Abstract Background The application of conjoint analysis (including discrete-choice experiments and other multiattribute stated-preference methods) in health has increased rapidly over the past decade. A wider acceptance of these methods is limited by an absence of consensus-based methodological standards. Objective The International Society for Pharmacoeconomics and Outcomes Research (ISPOR) Good Research Practices for Conjoint Analysis Task Force was established to identify good research practices for conjoint-analysis applications in health. Methods The task force met regularly to identify the important steps in a conjoint analysis, to discuss good research practices for conjoint analysis, and to develop and refine the key criteria for identifying good research practices. ISPOR members contributed to this process through an extensive consultation process. A final consensus meeting was held to revise the article using these comments, and those of a number of international reviewers. Results Task force findings are presented as a 10-item checklist covering: 1) research question; 2) attributes and levels; 3) construction of tasks; 4) experimental design; 5) preference elicitation; 6) instrument design; 7) data-collection plan; 8) statistical analyses; 9) results and conclusions; and 10) study presentation. A primary question relating to each of the 10 items is posed, and three sub-questions examine finer issues within items. Conclusions Although the checklist should not be interpreted as endorsing any specific methodological approach to conjoint analysis, it can facilitate future training activities and discussions of good research practices for the application of conjoint-analysis methods in health care studies.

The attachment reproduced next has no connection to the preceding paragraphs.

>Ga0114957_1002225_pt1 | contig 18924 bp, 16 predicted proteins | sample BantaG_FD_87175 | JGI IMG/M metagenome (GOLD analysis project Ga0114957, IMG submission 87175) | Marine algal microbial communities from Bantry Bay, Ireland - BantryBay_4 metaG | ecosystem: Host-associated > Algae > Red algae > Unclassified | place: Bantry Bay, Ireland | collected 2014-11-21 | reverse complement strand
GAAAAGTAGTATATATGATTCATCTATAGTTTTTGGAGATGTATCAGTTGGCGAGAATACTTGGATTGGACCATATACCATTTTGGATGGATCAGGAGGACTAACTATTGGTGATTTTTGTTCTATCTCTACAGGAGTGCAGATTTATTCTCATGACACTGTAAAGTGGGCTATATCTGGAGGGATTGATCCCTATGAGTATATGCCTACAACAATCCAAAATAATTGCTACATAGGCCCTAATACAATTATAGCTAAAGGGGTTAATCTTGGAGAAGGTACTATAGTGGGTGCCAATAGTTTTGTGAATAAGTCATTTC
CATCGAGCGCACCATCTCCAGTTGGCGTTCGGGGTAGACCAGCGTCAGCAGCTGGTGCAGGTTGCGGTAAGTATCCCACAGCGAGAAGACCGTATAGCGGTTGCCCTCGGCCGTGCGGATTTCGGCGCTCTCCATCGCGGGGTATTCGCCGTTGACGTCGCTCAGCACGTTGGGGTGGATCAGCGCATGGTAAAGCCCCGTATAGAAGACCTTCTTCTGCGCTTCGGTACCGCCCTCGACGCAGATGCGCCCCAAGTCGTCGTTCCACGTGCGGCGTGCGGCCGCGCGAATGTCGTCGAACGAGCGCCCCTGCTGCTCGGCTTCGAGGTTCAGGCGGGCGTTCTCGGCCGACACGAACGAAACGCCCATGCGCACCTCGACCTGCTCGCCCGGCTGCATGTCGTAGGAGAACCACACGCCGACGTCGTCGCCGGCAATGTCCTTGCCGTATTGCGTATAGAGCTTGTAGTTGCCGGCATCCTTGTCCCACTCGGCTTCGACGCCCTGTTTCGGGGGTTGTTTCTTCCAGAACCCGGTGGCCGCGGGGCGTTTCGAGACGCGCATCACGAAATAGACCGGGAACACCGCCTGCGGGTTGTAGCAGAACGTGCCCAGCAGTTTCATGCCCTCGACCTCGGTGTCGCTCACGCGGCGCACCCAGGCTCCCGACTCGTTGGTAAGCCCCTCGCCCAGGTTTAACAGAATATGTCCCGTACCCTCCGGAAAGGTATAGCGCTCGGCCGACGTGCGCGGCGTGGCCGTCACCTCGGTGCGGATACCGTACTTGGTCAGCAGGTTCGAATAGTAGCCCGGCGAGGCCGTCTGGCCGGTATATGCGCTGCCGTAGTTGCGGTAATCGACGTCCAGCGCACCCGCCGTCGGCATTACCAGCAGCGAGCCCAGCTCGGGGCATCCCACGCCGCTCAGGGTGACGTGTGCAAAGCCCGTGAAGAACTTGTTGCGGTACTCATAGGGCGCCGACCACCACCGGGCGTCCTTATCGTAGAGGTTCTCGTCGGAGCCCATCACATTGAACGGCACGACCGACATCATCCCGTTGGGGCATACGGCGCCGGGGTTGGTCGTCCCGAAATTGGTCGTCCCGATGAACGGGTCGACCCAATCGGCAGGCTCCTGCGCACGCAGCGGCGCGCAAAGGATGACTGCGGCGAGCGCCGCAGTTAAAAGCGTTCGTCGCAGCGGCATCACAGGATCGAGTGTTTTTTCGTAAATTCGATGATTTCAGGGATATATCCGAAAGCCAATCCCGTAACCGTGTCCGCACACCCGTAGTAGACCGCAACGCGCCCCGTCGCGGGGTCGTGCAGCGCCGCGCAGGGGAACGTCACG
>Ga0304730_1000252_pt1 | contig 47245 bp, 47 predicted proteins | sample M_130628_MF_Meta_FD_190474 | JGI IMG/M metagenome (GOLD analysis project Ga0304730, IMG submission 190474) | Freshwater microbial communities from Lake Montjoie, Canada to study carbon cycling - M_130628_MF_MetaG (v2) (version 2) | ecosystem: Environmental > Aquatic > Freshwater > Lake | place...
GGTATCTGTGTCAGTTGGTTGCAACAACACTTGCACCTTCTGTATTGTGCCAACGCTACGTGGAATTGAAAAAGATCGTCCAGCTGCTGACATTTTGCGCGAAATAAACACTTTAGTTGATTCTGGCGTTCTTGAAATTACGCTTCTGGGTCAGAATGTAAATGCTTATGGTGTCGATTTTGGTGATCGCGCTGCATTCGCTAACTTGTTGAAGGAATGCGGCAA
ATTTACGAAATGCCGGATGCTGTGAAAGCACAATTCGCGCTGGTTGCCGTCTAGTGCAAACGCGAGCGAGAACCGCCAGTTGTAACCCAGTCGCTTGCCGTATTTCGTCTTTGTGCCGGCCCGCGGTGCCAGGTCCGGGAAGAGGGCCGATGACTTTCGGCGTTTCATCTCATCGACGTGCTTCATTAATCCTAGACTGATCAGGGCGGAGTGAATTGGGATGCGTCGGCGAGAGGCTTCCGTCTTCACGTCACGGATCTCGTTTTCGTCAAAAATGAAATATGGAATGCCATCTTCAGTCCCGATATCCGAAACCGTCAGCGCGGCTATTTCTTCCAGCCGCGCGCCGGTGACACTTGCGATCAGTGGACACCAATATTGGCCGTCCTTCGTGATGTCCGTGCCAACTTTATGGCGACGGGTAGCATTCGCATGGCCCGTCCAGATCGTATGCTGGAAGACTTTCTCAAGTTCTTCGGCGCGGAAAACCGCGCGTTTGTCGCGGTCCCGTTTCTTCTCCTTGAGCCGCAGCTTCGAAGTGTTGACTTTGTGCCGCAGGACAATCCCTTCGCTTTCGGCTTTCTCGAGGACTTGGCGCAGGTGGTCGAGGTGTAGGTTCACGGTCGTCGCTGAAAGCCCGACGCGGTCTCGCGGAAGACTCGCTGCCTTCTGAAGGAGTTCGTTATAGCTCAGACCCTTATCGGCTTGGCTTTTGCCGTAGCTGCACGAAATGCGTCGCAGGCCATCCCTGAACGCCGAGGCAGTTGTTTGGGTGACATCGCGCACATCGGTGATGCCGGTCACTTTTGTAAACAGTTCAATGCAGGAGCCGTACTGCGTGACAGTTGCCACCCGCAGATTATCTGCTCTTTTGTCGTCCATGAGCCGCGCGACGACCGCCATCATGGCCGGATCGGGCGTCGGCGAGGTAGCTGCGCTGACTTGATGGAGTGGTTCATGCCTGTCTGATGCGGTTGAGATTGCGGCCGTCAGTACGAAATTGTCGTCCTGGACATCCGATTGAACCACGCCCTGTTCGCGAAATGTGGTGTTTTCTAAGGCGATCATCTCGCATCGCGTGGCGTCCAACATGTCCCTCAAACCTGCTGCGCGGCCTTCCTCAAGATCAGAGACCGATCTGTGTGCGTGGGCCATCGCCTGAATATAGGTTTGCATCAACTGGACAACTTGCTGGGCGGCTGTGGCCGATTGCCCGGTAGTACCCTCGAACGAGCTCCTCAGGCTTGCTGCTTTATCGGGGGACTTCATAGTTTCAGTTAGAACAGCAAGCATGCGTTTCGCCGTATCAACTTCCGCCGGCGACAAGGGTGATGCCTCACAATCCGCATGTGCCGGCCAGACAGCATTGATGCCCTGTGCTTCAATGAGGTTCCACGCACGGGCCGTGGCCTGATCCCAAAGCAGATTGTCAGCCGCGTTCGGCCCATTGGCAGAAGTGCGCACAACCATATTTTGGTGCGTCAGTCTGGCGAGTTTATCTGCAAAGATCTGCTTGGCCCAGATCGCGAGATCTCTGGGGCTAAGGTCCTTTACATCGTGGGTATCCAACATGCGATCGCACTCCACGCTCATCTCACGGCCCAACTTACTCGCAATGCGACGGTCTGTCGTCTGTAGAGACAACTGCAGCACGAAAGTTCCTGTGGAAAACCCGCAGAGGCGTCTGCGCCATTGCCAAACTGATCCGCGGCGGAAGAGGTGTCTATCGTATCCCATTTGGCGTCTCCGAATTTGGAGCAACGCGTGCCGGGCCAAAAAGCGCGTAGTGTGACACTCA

Abstract Background Budget impact analyses (BIAs) are an essential part of a comprehensive economic assessment of a health care intervention and are increasingly required by reimbursement authorities as part of a listing or reimbursement submission. Objectives The objective of this report was to present updated guidance on methods for those undertaking such analyses or for those reviewing the results of such analyses. This update was needed, in part, because of developments in BIA methods as well as a growing interest, particularly in emerging markets, in matters related to affordability and population health impacts of health care interventions. Methods The Task Force was approved by the International Society for Pharmacoeconomics and Outcomes Research Health Sciences Policy Council and appointed by its Board of Directors. Members were experienced developers or users of BIAs; worked in academia and industry and as advisors to governments; and came from several countries in North America and South America, Oceania, Asia, and Europe. The Task Force solicited comments on the drafts from a core group of external reviewers and, more broadly, from the membership of the International Society for Pharmacoeconomics and Outcomes Research. Results The Task Force recommends that the design of a BIA for a new health care intervention should take into account relevant features of the health care system, possible access restrictions, the anticipated uptake of the new intervention, and the use and effects of the current and new interventions. The key elements of a BIA include estimating the size of the eligible population, the current mix of treatments and the expected mix after the introduction of the new intervention, the cost of the treatment mixes, and any changes expected in condition-related costs. Where possible, the BIA calculations should be performed by using a simple cost calculator approach because of its ease of use for budget holders. In instances, however, in which the changes in eligible population size, disease severity mix, or treatment patterns cannot be credibly captured by using the cost calculator approach, a cohort or patient-level condition-specific model may be used to estimate the budget impact of the new intervention, accounting appropriately for those entering and leaving the eligible population over time. In either case, the BIA should use data that reflect values specific to a particular decision maker’s population. Sensitivity analysis should be of alternative scenarios chosen from the perspective of the decision maker. The validation of the model should include at least face validity with decision makers and verification of the calculations. Data sources for the BIA should include published clinical trial estimates and comparator studies for the efficacy and safety of the current and new interventions as well as the decision maker’s own population for the other parameter estimates, where possible. Other data sources include the use of published data, well-recognized local or national statistical information, and, in special circumstances, expert opinion. Reporting of the BIA should provide detailed information about the input parameter values and calculations at a level of detail that would allow another modeler to replicate the analysis. The outcomes of the BIA should be presented in the format of interest to health care decision makers. In a computer program, options should be provided for different categories of costs to be included or excluded from the analysis. Conclusions We recommend a framework for the BIA, provide guidance on the acquisition and use of data, and offer a common reporting format that will promote standardization and transparency. Adherence to these good research practice principles would not necessarily supersede jurisdiction-specific BIA guidelines but may support and enhance local recommendations or serve as a starting point for payers wishing to promulgate methodology guidelines.